Skip to main content

Anna Tse

SFU Student
Arts + Social Sciences › Criminology, Arts + Social Sciences › Sociology + Anthropology

empty
A clock
Credit
black ice on Pexels
Though we can focus on what we want to do, try to allow space for unexpected opportunities.

We are already heading into mid-January, and many of you are probably working towards your resolutions, which is great! Is one of those resolutions to land great job? Students like me – in their last semester of university - are probably concerned about what to do with their degree after graduation.  It is less than six months now before a new chapter of life begins.

After many years of volunteering on campus and for non-profit organizations, I still have some level of uncertainty. Since the beginning of third year, I’ve yearned to finish my degree because I got tired of the course load. But in my final year, I realized I have no clue what I want to do next!

Recently, Career Services facilitated a workshop series called “Classroom to Career.” Its 4 workshops are based on a book called, “You Majored in What? Mapping Your Path from Chaos to Career” by Dr. Katharine Brooks. The workshops focus on career exploration, and how past personal experiences – examined from the lens of Chaos Theory – can facilitate meaningful career planning.

So what is “Chaos Theory” exactly?  Brooks explains chaos theory by stating that people do not necessary end up having a professional career related to their degree. 

Wait, what?! 

Let me provide you with a scenario. Last year, I recall some of my engineering friends wanting to go into law school after graduation. I thought that was odd – they have the knowledge and mindset to be an engineer, but they decided they want to go to law school? It doesn’t make sense, does it?

It might make more sense than you think. These days, the majority of post secondary graduates do not follow a linear career path from point A to B. According to Brooks, such traditional thinking of pursuing a straightforward career path is no longer realistic. She is not saying that people who graduate with a certain certification will not end up in a job they want, but that it may take some time to achieve that step, or that people may end up in a job they love, but is something they would never have imagined given their degree. Every individual is complex, and we can’t necessarily predict our lives in the long term, especially when life is so full of unexpected events.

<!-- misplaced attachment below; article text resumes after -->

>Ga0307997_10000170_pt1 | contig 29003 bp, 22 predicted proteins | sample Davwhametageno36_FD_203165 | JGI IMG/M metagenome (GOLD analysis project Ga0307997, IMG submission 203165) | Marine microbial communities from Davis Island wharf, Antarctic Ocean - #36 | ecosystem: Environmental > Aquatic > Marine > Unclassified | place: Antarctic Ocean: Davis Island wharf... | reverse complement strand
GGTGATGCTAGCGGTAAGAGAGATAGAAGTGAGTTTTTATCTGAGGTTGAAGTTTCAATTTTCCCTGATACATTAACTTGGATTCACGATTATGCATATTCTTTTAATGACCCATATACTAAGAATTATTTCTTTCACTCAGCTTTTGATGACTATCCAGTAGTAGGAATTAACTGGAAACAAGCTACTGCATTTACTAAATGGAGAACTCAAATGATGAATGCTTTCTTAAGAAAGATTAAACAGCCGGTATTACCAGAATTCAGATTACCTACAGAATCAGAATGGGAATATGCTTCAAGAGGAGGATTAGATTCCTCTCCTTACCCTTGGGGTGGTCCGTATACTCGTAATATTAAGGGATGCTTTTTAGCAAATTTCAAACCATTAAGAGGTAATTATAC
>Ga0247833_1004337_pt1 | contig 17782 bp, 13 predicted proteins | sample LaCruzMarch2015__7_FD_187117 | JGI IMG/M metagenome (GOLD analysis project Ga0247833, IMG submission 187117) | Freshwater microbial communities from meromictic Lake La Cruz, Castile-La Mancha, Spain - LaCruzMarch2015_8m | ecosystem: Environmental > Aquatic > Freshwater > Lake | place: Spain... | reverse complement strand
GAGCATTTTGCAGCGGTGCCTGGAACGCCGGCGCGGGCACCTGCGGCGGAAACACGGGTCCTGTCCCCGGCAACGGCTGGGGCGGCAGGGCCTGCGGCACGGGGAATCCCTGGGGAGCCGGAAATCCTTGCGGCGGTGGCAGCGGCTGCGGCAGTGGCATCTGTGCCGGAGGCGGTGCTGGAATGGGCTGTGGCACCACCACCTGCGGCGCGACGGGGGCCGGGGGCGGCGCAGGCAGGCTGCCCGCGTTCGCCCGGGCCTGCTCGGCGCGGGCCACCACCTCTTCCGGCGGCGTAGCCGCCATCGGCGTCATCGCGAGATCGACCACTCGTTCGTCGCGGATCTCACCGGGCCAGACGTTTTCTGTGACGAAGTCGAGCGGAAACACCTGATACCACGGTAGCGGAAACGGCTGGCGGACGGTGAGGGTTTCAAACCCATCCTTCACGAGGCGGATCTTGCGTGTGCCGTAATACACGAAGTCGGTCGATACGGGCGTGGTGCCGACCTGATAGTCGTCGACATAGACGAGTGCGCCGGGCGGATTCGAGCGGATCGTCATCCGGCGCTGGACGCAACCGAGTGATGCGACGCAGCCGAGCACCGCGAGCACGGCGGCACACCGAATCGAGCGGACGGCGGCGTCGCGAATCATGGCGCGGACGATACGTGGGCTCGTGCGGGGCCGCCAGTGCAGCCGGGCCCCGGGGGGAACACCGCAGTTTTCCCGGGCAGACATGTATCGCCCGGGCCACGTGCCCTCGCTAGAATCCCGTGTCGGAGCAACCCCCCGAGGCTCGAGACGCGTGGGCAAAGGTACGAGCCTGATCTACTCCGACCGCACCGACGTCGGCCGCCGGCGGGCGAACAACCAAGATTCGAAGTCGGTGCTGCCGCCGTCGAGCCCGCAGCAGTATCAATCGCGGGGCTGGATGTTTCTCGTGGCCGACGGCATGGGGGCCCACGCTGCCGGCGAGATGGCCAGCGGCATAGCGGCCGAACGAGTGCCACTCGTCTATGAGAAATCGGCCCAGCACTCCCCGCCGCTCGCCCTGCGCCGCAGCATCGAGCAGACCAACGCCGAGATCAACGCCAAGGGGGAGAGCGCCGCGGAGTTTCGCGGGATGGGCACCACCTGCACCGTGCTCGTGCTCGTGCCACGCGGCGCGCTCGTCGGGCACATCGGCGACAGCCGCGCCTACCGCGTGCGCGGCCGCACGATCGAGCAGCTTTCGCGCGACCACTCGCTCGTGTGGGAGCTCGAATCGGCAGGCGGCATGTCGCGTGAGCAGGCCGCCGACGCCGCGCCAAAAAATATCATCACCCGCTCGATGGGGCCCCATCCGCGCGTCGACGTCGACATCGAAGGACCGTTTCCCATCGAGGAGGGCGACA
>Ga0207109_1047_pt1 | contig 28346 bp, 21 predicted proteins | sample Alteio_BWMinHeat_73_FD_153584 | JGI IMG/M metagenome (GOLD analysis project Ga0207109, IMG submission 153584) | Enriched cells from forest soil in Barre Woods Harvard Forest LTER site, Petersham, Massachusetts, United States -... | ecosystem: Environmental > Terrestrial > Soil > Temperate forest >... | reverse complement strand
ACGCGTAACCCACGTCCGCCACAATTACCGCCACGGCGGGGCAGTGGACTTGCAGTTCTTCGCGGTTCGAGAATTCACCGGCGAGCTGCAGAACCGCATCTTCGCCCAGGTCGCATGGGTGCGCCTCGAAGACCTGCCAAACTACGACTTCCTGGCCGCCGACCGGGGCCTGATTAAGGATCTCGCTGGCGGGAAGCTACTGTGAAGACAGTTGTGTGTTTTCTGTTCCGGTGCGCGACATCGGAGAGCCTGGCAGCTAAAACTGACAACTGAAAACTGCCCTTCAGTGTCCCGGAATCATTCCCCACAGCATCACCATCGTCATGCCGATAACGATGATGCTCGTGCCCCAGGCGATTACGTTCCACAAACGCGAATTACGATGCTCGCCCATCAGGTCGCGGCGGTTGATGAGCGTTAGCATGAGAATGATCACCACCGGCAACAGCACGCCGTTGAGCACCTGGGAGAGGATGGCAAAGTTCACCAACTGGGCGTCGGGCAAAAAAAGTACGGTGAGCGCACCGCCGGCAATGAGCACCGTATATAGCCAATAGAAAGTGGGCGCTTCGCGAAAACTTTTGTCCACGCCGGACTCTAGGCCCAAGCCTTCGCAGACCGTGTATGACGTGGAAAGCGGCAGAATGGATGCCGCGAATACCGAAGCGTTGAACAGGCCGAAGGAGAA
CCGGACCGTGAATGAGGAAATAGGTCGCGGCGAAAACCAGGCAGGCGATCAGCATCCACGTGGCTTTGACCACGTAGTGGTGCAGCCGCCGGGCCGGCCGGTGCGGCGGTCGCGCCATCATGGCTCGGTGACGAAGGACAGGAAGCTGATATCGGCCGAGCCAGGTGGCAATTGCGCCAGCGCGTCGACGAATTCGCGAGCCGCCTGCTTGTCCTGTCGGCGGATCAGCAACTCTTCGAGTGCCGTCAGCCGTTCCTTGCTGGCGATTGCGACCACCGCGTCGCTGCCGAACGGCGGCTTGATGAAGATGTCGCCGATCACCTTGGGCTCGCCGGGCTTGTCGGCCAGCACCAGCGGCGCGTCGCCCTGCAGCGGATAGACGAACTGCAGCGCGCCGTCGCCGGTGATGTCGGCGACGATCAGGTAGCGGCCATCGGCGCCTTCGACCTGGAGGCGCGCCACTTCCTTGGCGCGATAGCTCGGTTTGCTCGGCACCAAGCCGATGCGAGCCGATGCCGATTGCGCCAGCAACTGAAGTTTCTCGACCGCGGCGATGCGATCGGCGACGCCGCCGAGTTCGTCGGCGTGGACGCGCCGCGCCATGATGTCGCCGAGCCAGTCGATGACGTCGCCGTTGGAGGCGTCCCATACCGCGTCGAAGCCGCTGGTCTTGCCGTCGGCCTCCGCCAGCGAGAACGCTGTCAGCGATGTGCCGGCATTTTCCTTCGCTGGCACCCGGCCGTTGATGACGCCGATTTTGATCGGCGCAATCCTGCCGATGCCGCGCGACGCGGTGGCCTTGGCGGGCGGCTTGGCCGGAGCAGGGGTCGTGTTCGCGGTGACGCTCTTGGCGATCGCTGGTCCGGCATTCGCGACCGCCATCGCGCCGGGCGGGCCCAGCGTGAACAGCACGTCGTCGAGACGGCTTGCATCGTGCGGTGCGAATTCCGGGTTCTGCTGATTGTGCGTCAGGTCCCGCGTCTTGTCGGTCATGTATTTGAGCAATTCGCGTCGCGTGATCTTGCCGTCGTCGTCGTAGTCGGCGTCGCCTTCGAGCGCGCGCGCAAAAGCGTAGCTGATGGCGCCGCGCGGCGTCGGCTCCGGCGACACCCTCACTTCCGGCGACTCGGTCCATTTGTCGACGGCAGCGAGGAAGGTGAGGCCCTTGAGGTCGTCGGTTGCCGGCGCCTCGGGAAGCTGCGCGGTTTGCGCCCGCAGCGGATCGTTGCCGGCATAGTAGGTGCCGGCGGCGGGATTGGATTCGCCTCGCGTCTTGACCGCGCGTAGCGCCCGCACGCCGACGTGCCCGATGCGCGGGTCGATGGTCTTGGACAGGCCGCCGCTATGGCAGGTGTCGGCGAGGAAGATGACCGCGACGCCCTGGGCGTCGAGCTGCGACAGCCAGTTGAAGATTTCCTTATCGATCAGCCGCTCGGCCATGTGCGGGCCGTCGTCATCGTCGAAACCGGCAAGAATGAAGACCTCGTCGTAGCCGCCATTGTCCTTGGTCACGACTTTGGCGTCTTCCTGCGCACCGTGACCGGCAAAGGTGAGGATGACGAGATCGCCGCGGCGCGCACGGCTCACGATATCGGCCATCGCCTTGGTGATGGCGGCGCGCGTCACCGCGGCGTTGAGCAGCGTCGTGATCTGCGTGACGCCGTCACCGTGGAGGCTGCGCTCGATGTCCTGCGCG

As a career peer, I had the opportunity to try some of Brooks’ exercises. Surprisingly, I was able to make some connections with my previous experiences to potential careers. It was quite a remarkable experience!

Though we can focus on what we want to do, try to allow space for unexpected opportunities. Just because I am going to graduate with a bachelor’s degree in criminology does not necessarily mean that I will become a lawyer or a police officer; however, I do get those questions all the time. If you are as curious as I am, I recommend reading Dr. Brooks’ book and conducting the exercises on your own, or you can browse her website.

If you prefer to have someone to guide you along the way, you can register for the “Classroom to Career” workshops hosted by Career Services.  It is quite fun and you get to meet some follow SFU peers.  This opportunity will allow you to have a better understanding of who you are and to engage within your network!